Like most first-time entrepreneurs, making money was the last thing on Anand Deshpande’s mind when he started his company, Persistent Systems, in 1990 with ₹2 lakh of his own and borrowed money. “When you are an entrepreneur, you have to be all in, so up until the listing in 2010, all the money was re-deployed into the company and I only took home a minimal salary. It was only after the IPO that I have been re-investing my dividend income in risk-free bonds and debt funds,” says Deshpande, who, along with his family members, holds a 38.4% stake in the company. The dividend income on the holding was around ₹43 crore in FY15. Based on the current market price, Deshpande’s stake alone (28.5%) is valued around ₹1,470 crore. But unlike most entrepreneurs, he looks at his stint at Persistent Systems as a job and not as a family business where his son or daughter will be groomed to take over the business.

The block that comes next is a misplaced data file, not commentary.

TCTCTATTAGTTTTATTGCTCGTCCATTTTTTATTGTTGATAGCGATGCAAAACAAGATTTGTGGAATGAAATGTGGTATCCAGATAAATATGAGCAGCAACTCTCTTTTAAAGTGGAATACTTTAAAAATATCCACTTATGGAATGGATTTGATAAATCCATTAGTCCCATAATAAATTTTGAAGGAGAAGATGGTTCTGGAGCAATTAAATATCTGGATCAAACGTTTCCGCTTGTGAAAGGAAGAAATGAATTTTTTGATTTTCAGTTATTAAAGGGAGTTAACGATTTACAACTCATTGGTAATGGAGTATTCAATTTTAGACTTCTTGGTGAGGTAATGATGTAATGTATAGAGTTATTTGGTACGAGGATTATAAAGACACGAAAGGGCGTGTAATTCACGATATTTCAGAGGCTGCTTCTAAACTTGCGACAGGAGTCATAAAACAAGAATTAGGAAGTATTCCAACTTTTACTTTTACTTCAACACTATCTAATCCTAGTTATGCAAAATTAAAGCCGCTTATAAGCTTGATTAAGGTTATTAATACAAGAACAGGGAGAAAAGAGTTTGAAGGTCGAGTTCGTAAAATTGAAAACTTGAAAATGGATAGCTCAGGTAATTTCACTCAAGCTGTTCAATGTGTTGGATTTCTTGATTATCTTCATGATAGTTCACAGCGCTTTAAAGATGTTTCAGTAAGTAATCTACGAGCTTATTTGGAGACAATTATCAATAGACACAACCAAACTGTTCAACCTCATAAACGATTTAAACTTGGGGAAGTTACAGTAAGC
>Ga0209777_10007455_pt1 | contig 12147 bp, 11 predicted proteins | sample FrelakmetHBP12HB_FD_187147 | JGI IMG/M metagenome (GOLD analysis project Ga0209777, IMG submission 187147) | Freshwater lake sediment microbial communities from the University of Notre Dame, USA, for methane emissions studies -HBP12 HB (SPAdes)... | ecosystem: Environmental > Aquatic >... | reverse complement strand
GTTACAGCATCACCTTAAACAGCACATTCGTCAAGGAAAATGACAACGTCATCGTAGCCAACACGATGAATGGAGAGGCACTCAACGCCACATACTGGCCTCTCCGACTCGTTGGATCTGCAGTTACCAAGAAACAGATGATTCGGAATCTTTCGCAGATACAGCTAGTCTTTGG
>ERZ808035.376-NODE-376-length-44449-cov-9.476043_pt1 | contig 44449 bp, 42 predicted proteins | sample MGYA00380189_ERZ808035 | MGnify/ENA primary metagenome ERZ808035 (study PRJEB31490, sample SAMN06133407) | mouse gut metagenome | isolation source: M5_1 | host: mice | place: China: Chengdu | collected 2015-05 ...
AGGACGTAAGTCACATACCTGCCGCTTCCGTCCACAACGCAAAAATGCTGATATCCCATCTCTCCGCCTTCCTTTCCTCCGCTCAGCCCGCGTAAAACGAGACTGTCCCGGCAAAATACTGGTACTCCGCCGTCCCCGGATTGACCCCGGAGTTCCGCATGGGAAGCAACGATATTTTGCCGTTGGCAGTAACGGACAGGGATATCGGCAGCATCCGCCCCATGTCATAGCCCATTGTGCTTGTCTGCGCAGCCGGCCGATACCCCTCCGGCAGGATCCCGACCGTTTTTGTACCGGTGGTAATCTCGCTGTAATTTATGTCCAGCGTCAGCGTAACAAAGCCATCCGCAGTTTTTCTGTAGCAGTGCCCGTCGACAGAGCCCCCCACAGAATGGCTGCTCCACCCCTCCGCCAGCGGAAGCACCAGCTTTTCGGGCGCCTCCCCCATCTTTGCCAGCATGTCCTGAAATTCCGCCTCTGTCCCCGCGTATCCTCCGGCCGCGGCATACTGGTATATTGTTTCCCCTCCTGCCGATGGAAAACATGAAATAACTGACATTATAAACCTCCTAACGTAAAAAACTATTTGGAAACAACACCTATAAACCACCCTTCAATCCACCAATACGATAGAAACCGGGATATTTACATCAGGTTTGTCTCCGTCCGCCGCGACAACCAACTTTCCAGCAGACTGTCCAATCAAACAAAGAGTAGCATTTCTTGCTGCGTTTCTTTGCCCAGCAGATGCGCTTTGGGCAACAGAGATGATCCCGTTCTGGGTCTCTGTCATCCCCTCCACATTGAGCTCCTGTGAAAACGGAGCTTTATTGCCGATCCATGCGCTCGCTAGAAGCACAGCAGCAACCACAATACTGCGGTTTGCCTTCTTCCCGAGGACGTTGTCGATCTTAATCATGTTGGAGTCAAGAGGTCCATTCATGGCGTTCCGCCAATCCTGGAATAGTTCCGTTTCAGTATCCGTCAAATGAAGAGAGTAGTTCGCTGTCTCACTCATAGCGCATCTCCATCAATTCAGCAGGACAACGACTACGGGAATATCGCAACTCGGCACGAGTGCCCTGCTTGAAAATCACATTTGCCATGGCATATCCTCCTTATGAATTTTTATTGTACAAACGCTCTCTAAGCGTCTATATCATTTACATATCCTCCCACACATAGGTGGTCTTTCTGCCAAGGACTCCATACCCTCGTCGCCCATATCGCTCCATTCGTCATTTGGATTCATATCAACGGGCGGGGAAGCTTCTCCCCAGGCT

“I will be running the company as long as I am fit to do so and will be happy to find a professional CEO when the time is right to take the company forward,” he says. For now, he wants to focus on something that will leave behind a legacy and create an impact, and he plans to do that through the foundation DeAsra, launched by him and his wife Sonali. “A substantial portion of my wealth will go towards scaling up this venture in the future,” he says. DeAsra is a non-profit company which plans to help individuals set up small businesses by handholding them through the initial process. “There aren’t enough jobs around today and if we can enable entrepreneurship by simplifying the process of setting up a business, a lot more people will be gainfully employed.” The foundation aims to generate more than 1 lakh jobs between 2015 and 2020 by creating 2,500 small enterprises.